Filed away...

Filed away…

Topps wrapped up the bulk of its publishing operations over the summer of 1998, releasing the last few tie-in comics for Xena: Warrior Princess and Hercules: The Legendary Journeys. Severed was actually delayed significantly. Devil’s Advocate had been published in June, leaving a three-month gap between the two issues. It is interesting to wonder what the delays behind publication might have been; certainly writer John Rozum and Alex Saviuk had proven themselves quite capable of managing a monthly schedule.

Whatever was happening behind the scenes, Severed is very much damp squib of an ending. It’s a bland and forgettable story, but one that is sadly par for the course in the stage of the book’s life cycle.

The transformed man...

The transformed man…

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Non-Review Review: Teen Wolf

Teen Wolf is quite possibly the single strangest werewolf movie I have ever seen. I would love to have been a fly-on-the-wall at that pitch meeting:

Teen movies are all the rage this year, sir.

And werewolf films have been trending up since The Howling.

Now if there were only some way to combine the two.

As the name implies, Teen Wolf is the story of a teenager who discovers that he has hair in places where he didn’t have hair before. Lots of places. The film does an… interesting job using a conventional movie monster as an exploration of teenage “otherness”, and I actually like the film’s second act is completely off-the-wall, but even the considerable charisma of Michael J. Fox isn’t quite enough to salvage a muddle mix of eighties clichés, knock-off eighties theme songs, and confusion about the movie’s rather basic “be yourself” metaphor.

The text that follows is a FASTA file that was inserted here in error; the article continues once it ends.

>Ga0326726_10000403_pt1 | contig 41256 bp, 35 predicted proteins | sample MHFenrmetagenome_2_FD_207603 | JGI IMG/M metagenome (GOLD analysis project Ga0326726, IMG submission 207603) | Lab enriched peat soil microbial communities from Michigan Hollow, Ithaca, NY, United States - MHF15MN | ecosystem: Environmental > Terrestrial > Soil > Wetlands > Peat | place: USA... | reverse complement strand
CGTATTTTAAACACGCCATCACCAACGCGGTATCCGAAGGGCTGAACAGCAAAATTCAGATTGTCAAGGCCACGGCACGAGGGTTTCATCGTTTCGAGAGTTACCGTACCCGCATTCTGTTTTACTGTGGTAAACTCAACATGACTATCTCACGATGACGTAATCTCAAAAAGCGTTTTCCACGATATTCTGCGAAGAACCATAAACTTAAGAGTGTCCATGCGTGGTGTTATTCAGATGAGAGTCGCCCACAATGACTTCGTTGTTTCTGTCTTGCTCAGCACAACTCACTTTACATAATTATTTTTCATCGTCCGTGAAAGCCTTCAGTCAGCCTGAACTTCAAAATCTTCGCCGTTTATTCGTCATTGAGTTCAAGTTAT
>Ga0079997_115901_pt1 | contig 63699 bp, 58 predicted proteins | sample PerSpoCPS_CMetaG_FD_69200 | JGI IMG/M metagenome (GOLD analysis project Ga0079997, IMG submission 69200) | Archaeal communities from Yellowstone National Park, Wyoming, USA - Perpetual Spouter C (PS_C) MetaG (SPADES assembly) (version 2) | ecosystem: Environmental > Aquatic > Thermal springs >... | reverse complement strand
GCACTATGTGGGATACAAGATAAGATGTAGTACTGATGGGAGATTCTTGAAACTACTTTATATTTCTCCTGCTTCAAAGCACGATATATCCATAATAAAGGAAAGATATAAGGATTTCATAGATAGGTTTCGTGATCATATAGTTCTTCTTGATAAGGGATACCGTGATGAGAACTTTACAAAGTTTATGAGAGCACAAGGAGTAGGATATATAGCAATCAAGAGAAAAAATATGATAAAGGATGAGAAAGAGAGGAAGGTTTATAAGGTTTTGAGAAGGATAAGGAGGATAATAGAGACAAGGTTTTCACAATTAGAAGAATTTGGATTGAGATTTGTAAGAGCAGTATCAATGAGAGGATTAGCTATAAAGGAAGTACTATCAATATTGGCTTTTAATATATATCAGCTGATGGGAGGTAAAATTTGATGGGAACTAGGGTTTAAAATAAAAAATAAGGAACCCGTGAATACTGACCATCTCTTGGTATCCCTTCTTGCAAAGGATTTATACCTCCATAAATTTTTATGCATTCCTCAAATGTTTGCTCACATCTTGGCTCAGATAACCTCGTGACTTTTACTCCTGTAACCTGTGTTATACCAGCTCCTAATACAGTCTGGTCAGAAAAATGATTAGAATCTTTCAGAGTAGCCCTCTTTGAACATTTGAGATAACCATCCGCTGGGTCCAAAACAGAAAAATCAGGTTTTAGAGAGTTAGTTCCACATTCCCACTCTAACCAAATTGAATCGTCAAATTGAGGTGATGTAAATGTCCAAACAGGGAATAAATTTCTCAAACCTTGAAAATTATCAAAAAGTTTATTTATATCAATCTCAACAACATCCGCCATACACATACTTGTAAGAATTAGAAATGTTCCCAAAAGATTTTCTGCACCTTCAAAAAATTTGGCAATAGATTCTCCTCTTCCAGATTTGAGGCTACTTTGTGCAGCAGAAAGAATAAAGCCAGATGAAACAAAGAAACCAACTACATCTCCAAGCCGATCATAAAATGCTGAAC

Scott’s attempt to grow a beard has gone horribly wrong…

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Non-Review Review: The Wolfman

The Wolfman was clearly intended to kickstart a relaunch of Universal’s Monster Movie franchises, updating them for a whole new generation of movie-goers. It was intended to call back to a whole generation of horror films, starring Lon Chaney and Boris Karloff and so on. However, director Joe Johnston’s attempt to update the monster movie for a new generation is a muddled affair, simple and straight-forward, but clouded with unnecessary blood, gore and CGI.

No escape claws...

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Are Werewolves The New Zombies?

Well, I guess Twilight: New Moon was ahead of the curve in at least one regard. Perhaps horror tastes are cyclical, as it seems that werewolves have cycled back into public consciousness after a few hundred years. Disregarding the aforementioned sequel, we have the release of The Wolfman coming up next year. That the werewolf has been chosen to spearhead the planned relaunch of classic Universal horror properties is perhaps a large vote of confidence in the beasts, and perhaps a long overdue one. How come, for all the cheesy B-movies they’ve been featured in, werewolves have never pierced popular culture in the same way that vampires, zombies or even plain old ghosts have?

Benecio del Toro looks only slightly hairier than usual...